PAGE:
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Spirit on the streets

Sisters in Spirit march to honour missing Aboriginal women

Supporters stand their vigil at Parade Square.
Supporters stand their vigil at Parade Square.

Despite the rain and wind, a crowd gathered at the Grand Parade this Saturday for the Sisters in Spirit vigil. Afterwards was a solidarity march that ended at the Mi’kmaq Native Friendship Centre on Gottingen Street. The event was held to commemorate the memory of missing or murdered Aboriginal women in Canada.

Research has shown a disturbing reality in Canada – a disproportionate number of aboriginal women are missing or unaccounted for. They are also more likely to deal with poverty, and more likely to be victims of human trafficking and murder.

Sisters in Spirit organized the vigil. They research, educate and advocate better policies in Canada for aboriginal women. According to the vigil’s Facebook page, “Nearly half of murder cases involving Aboriginal women and girls remain unsolved; by contrast, as of 2005 84 per cent of all homicide cases in Canada were cleared by police.”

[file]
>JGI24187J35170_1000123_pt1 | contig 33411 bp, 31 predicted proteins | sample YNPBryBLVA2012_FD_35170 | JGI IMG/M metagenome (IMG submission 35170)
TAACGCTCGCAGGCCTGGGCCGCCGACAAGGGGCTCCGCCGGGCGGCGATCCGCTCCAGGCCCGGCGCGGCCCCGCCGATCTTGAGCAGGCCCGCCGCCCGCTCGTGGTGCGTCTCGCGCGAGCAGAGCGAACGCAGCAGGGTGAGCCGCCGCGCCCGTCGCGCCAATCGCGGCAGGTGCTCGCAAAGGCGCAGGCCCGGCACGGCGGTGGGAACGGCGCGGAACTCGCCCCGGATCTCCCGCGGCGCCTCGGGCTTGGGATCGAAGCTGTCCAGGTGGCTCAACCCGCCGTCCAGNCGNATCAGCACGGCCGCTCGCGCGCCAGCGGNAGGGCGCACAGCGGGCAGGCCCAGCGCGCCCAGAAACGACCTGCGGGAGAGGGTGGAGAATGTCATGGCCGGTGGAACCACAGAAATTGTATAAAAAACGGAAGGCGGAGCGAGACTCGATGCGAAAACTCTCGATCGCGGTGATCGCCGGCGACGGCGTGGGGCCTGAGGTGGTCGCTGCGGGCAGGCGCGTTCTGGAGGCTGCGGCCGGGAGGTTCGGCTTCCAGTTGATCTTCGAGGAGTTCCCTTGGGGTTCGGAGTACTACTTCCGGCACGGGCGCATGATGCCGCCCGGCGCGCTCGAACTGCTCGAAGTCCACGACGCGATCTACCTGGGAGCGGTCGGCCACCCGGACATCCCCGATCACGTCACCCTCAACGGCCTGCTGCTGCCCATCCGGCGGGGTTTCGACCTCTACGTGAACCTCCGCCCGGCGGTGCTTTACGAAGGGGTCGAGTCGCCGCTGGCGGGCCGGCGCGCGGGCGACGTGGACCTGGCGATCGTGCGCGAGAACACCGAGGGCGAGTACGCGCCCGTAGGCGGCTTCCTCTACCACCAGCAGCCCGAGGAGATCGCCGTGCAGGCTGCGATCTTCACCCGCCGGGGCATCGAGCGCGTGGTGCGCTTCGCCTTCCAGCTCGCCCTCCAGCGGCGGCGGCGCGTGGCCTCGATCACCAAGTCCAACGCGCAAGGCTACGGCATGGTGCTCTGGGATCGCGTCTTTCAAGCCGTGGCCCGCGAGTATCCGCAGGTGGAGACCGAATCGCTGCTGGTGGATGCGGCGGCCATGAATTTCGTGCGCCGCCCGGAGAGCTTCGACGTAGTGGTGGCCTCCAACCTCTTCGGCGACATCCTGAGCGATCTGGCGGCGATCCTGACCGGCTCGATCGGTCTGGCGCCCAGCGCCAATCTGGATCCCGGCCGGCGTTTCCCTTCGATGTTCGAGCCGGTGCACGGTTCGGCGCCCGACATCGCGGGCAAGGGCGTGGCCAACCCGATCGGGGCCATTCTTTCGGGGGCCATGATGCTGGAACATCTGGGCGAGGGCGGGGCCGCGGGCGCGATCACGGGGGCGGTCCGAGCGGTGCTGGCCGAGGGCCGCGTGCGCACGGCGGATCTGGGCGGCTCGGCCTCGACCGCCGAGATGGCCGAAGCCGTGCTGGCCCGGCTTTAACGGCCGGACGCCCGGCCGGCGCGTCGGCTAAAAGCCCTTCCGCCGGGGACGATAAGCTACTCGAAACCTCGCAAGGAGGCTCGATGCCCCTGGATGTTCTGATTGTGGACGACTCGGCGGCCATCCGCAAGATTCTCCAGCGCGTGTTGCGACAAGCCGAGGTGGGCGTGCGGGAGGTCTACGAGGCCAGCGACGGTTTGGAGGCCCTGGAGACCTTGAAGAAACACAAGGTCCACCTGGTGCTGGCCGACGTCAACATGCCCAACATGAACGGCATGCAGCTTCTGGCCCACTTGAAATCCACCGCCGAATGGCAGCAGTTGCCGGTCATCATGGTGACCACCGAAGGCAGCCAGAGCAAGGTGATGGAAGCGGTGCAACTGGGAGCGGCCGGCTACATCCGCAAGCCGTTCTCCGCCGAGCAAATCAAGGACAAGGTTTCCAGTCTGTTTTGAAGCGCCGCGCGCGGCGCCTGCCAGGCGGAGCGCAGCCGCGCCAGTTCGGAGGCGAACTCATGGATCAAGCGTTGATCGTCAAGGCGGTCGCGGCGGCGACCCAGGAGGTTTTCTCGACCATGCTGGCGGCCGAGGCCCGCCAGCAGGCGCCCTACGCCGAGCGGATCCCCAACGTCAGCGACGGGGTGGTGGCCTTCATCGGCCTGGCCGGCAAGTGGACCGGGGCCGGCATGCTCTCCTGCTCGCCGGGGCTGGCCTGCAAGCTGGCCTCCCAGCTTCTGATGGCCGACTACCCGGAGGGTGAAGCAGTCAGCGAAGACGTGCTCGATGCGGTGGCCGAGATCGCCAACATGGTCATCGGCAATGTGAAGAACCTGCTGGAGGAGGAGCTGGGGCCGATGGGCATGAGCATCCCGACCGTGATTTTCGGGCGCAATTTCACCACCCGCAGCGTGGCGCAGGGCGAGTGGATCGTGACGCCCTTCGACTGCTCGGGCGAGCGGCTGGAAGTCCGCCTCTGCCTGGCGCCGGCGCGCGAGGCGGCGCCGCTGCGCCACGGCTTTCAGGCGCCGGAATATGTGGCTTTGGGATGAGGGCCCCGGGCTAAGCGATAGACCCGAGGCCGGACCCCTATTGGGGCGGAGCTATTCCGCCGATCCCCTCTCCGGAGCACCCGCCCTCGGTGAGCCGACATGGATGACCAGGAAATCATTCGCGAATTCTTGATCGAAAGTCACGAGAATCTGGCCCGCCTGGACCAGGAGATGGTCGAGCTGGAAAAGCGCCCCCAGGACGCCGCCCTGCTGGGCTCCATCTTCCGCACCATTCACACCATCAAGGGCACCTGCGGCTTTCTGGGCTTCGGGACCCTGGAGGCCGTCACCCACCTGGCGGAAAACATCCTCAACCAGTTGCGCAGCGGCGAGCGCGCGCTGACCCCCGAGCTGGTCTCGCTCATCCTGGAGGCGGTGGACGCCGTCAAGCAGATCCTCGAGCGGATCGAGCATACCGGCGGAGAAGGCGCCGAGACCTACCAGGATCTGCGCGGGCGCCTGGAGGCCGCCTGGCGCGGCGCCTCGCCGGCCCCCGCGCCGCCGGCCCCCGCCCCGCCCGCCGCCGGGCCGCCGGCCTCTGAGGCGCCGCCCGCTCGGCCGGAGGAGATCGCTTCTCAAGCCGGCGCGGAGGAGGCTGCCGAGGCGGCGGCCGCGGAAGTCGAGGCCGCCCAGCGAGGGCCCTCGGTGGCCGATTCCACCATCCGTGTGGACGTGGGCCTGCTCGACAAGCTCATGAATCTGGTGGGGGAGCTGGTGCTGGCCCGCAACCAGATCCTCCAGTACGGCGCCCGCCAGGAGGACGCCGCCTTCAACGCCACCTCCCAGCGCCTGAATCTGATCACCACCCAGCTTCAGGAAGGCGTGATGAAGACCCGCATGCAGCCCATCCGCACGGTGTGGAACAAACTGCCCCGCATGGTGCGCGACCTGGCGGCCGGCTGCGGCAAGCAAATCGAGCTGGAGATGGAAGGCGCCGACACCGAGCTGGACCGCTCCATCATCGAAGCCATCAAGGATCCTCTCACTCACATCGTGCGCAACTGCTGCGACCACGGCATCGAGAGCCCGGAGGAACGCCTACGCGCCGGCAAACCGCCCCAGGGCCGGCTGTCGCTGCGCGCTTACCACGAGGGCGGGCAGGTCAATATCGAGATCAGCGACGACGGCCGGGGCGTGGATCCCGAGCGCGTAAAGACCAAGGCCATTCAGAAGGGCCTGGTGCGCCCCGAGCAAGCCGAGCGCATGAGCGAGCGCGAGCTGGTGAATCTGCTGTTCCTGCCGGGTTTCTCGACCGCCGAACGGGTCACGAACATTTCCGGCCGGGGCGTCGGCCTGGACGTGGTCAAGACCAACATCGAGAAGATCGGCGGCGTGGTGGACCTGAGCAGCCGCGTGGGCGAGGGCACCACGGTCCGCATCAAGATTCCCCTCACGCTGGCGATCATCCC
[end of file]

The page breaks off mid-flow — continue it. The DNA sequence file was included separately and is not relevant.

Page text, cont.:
But there has been renewed attention on missing or murdered women – the recent murders of Loretta Saunders and Tina Fontaine have put faces behind the issue.

Yvonne Boyer is the Canada Research Chair in Aboriginal health and wellness in Brandon, Manitoba.

“The whole concept of what’s happened to aboriginal people in this country is reflected in the murdered and missing women, and the apathy that’s gone along with that as well,” says Boyer.

Across Canada there have been calls for a national inquiry to the violence aboriginal women face. In response to the public calls, Prime Minister Stephen Harper said, “They’re not all one phenomenon […] We should not view this as a sociological phenomenon. We should view it as crime.”

Gail Clark is a field worker for Amnesty International’s Nova Scotia and New Brunswick regions. Clark says Harper is just one voice.

“There are more voices out there and Amnesty speaks for those voices,” says Clark.

Harper is against seeing the discrimination aboriginal women face as anything more than acts of violence committed by individuals, and not as a systemic problem in society.

By calling the cases of missing and murdered women as instances of individual crimes, Harper denies there is a widespread problem in Canada regarding the treatment of aboriginal women.

It means that he, and by extension we, don’t have to do anything or question why these women are going missing in Canada.


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